However the micronutrient hypothesis -- that spices provide trace amounts of anti-oxidants or other chemicals to aid digestion -- could be true and still not exclude the antimicrobial explanation, Sherman says. However,this hypothesis does not explain why people in hot climates need more micro-nutrients, he adds. The antimicrobial hypothesis does explain this.
The study of Darwinian gastronomy is a bit of a stretch for an evolutionary biologist like Sherman, who normally focuses his research on the role of natural selection in animal social behavior and is best known for his studies of one of nature's most social (and unusual-looking) creatures, the naked mole-rat ("Heterocephalus glaber") of Africa. But eating is definitely one of the more social behavior of "Homo sapiens"s, he maintains, and it's a good way to see the interaction between cultural evolution and biological function. "I believe that recipes are a record ofthe history of the co evolutionary race between us and our parasites. The microbes are competing with us for the same food," Sherman says."Everything we do with food -- drying, cooking, smoking, salting or adding spices -- is an attempt to keep from being poisoned by our microscopic competitors. They're constantly mutating and evolving to stay ahead of us.One way we reduce food-borne illnesses is to add another spice to the recipe. Of course that makes the food taste different, and the people who learn to like the new taste are healthier for it."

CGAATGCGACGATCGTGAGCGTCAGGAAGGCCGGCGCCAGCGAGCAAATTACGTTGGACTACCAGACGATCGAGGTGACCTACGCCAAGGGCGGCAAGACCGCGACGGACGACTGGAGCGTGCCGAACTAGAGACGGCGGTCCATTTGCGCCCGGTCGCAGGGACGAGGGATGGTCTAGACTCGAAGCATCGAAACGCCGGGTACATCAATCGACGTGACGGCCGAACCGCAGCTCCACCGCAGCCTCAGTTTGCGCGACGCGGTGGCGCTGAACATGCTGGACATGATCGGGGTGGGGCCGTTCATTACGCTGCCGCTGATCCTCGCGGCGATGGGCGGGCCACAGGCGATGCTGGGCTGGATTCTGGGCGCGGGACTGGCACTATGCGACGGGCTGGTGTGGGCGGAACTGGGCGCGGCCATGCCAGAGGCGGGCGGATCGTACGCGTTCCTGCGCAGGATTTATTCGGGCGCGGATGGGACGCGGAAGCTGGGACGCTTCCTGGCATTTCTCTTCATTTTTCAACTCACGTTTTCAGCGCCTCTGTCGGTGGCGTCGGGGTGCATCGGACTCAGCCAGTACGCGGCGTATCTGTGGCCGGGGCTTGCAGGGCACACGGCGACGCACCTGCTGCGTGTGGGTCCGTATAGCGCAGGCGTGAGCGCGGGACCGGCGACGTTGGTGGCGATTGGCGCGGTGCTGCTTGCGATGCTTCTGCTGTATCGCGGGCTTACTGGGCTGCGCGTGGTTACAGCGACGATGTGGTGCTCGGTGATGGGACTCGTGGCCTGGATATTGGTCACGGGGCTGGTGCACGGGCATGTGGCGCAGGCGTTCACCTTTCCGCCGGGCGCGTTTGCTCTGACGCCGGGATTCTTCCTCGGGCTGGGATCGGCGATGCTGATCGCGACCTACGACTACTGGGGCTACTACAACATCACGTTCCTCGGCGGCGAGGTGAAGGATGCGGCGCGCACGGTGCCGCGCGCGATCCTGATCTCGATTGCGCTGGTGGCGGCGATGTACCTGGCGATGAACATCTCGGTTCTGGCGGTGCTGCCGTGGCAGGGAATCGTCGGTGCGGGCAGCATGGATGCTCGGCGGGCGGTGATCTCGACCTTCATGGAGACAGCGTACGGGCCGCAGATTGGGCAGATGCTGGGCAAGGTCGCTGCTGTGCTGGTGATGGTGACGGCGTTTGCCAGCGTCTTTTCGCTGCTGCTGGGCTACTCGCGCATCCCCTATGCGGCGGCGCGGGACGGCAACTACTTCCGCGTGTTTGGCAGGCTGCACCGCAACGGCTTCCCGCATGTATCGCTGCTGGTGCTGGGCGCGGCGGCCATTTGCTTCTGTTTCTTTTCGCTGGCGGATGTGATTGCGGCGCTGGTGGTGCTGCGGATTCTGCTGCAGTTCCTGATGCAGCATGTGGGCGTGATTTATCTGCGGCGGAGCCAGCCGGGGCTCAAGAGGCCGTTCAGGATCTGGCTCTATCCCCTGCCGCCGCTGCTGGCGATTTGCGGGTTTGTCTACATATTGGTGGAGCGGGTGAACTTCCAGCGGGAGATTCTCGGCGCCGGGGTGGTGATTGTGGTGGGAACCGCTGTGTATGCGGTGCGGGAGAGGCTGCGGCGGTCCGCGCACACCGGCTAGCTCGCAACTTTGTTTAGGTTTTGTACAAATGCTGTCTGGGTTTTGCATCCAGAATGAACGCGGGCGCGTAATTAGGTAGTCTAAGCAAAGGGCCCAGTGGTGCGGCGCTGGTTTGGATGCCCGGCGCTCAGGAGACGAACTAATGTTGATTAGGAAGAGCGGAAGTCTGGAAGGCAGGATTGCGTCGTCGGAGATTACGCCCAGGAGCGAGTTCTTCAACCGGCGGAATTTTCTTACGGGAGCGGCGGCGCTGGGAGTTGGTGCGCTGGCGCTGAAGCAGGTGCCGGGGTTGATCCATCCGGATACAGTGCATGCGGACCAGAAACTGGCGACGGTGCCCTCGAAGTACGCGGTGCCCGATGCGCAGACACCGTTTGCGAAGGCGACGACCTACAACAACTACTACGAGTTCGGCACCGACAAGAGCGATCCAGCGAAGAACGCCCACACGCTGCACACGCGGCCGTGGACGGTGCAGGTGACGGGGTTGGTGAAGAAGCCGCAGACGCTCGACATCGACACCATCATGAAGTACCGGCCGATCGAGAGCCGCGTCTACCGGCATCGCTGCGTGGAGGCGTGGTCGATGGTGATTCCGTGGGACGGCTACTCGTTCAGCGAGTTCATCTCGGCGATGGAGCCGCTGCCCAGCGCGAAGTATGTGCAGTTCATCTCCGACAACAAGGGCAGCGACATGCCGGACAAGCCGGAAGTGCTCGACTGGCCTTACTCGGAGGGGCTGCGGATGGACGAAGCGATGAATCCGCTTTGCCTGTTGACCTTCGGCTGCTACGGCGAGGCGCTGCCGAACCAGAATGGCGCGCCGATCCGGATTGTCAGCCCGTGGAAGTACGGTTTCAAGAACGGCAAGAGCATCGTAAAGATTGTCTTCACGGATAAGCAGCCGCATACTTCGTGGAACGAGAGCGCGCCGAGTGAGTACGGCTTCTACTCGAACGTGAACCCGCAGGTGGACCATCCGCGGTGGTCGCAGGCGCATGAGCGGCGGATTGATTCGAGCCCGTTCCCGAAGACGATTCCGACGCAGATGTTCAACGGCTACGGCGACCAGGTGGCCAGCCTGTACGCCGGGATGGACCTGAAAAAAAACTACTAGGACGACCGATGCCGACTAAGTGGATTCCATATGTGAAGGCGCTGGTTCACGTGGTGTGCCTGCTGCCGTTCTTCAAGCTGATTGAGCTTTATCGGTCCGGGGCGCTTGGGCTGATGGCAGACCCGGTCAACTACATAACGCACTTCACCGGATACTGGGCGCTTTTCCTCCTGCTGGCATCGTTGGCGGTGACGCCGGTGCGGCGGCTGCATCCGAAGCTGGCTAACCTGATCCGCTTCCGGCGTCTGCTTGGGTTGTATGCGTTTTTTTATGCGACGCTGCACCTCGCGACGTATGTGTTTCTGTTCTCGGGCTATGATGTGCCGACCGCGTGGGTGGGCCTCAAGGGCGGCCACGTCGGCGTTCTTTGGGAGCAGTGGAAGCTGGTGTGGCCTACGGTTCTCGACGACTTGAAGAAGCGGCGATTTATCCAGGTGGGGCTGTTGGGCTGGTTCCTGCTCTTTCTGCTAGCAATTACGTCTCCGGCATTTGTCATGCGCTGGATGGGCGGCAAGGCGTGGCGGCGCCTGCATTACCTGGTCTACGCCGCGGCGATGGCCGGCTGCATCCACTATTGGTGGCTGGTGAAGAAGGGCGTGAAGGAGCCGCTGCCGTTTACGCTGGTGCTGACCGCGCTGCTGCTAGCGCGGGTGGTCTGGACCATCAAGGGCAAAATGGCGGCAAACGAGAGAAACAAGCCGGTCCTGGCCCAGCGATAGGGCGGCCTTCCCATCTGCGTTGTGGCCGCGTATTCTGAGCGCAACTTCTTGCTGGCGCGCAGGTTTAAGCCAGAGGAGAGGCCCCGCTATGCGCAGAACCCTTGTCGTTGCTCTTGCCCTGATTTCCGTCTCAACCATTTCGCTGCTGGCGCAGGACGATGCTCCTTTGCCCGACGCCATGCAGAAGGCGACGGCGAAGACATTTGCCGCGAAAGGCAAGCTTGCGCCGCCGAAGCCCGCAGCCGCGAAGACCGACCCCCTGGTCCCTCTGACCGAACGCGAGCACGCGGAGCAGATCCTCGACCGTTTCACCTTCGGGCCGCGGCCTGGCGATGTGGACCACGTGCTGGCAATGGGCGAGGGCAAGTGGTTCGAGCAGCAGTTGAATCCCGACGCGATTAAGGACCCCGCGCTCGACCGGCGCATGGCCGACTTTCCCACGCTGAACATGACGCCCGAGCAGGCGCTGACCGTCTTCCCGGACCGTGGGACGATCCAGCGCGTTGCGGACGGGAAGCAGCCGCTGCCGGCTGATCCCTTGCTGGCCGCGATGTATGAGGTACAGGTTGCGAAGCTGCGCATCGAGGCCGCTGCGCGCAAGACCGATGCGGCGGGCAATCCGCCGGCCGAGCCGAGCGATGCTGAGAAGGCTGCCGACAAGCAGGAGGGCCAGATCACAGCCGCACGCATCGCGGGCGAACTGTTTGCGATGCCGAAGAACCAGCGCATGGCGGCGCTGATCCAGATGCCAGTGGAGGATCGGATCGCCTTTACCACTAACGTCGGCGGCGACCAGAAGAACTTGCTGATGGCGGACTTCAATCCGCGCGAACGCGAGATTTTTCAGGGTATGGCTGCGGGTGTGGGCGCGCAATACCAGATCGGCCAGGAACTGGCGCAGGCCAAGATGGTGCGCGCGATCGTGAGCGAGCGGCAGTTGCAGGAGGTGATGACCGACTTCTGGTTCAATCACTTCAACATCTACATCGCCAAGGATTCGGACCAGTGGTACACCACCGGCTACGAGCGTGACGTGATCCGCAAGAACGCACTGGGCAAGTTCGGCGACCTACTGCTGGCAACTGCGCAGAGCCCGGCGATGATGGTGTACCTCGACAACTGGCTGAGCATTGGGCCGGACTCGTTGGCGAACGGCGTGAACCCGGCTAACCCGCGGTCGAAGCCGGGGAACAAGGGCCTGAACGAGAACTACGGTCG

For biology student Billing, the spice research for a senior honors thesis took her to an unfamiliar field, food science, and to the Cornell University School of Hotel Administration, where the library contains one of the world's largest collections of cookbooks. Now that the bacteria-spice connection is revealed, librarians everywhere may want to cross-index cookbooks under "food safety." And spice racks may start appearing in pharmacies.
Top 30 Spices with Antimicrobial Properties
(Listed from greatest to least inhibition of food-spoilage bacteria)